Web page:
3. Plan and Execute

After analysing the current security posture and identifying any possible security gaps, the final phase would be to formulate and execute a seven-step approach to address these gaps and reach the target state in alignment with the enterprise strategy. Ensure that your plan considers and aligns with the information security budget or communicates clearly to the board what adjustment is needed to the budget, ensuring that any budget increase can be justified.

  1. Define Current and Target State: Structure all the existing information security processes to clearly define the current state of the organisation’s security posture. Similarly, define the target state of the security posture based on the enterprise strategic plans, information security budgets, organisational and sector-level requirements, industry best practices etc.
  2. Formulate the Information Security Strategy Plan: Create a plan to address all the existing gaps and define the next steps required to achieve the target state. This plan will be utilised as the cornerstone for all information security initiatives.
  3. Socialise the plan: Socialise this plan with key stakeholders, leadership teams, governance committees and obtain inputs and buy-in from all of them.
  4. Refine the plan: Incorporate relevant feedback from key stakeholders and refine the plan before executing any security initiatives.
  5. Create the Implementation Roadmap: Establish the implementation roadmap with detailed initiatives, action items, timelines, effort and cost estimates, project management and resource requirements to execute the plan.
  6. Request Management Approval: Request for management approval and allocation of budget to implement the information security strategy plan.
  7. Build the Project Governance Constructs: Ensure that all the initiatives and action items from the information security strategic plan and the roadmap are managed through well-defined governance programs that monitor, course-correct, and improve efficiencies and effectiveness.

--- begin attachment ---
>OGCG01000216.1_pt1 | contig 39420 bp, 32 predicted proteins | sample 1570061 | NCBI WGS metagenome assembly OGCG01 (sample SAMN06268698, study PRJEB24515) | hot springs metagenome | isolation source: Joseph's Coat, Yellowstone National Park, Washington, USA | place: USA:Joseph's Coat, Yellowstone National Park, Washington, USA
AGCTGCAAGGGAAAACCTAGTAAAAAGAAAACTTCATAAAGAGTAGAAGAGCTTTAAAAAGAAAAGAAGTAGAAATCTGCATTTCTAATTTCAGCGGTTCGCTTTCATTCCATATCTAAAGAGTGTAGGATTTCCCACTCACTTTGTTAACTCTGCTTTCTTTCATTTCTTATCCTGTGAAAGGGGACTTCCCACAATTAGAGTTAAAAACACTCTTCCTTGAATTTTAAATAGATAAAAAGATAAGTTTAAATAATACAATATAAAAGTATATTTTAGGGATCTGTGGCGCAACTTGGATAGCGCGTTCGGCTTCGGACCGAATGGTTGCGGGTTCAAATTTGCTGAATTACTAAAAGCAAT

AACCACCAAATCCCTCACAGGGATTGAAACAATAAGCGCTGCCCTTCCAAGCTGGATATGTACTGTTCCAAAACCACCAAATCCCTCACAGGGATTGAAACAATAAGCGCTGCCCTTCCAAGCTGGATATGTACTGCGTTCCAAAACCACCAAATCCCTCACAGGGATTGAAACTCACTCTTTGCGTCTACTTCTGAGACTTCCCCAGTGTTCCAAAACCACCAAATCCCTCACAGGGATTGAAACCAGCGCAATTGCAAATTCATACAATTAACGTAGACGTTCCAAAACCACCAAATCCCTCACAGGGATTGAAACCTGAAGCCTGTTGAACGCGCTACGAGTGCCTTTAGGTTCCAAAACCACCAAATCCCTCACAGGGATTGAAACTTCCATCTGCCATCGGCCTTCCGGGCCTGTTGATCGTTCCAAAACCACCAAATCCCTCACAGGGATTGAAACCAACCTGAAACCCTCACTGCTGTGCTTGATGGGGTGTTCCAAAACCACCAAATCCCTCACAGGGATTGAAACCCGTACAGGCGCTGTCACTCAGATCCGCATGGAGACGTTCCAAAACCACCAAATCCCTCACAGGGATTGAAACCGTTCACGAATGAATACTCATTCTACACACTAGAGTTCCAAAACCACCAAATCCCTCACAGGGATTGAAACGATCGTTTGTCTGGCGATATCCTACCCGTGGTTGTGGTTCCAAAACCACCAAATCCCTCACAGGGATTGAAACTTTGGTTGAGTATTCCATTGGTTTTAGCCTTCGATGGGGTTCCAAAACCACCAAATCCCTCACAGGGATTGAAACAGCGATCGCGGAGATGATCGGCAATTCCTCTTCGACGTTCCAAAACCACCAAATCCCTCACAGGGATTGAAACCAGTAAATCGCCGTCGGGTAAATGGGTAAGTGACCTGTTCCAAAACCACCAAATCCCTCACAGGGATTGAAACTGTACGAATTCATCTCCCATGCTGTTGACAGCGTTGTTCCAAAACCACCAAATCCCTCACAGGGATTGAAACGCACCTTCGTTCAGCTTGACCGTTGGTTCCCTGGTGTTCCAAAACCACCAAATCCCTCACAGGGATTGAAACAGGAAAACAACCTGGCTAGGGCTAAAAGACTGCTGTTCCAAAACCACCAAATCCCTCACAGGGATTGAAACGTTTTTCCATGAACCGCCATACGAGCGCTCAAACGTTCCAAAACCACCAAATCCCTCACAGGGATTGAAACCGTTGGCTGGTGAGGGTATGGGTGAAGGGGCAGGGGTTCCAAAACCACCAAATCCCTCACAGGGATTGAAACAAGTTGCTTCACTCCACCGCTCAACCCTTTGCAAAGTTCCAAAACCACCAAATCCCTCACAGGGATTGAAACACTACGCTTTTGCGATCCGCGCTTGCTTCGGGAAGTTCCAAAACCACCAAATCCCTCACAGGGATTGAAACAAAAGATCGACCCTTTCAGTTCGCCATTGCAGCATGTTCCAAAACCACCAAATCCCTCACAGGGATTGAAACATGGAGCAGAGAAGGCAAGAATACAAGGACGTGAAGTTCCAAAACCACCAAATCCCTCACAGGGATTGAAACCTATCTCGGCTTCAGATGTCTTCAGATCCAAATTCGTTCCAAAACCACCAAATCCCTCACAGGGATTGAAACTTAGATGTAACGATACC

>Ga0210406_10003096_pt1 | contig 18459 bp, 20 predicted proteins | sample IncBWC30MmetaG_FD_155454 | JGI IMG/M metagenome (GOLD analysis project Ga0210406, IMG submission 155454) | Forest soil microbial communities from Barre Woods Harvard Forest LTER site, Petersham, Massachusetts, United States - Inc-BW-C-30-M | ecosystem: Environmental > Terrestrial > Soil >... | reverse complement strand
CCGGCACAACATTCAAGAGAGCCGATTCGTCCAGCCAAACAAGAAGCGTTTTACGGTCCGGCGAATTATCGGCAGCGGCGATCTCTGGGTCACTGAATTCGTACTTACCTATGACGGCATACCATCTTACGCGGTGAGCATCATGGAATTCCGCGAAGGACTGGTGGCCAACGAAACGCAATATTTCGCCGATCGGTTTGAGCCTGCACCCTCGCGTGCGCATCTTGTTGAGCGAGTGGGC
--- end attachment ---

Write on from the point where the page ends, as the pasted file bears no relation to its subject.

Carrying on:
Take-Away Thoughts

Every cybersecurity executive bearing the responsibility of driving, leading and executing a cybersecurity programme, is expected to be actively involved in various day to day operational activities. Some of these activities require specialised skillset that might not be available within the existing capabilities of the Information Security Department or Cyber Security function of the organisation. Benchmarking against industry peers is a good indicator of where the organisation is currently standing and where it should aim to reach (and of course within what timeframe). Hence, this is where specialised trusted advisory roles, like the vCISO, can immensely contribute to avoid time-consuming execution, misdirected initiatives, costly mistakes, tedious tasks that add no value, uncoordinated security operations.

We are already helping various entities accelerate their cybersecurity posture, programmes and compliance, across the UAE. We look forward to having a chat with you today on how we could potentially help you.

Do not hesitate to reach out to in you need to discuss and understand our Trusted Advisor program along with everything it entails and how it can be of value to your organisation’s strategic initiatives.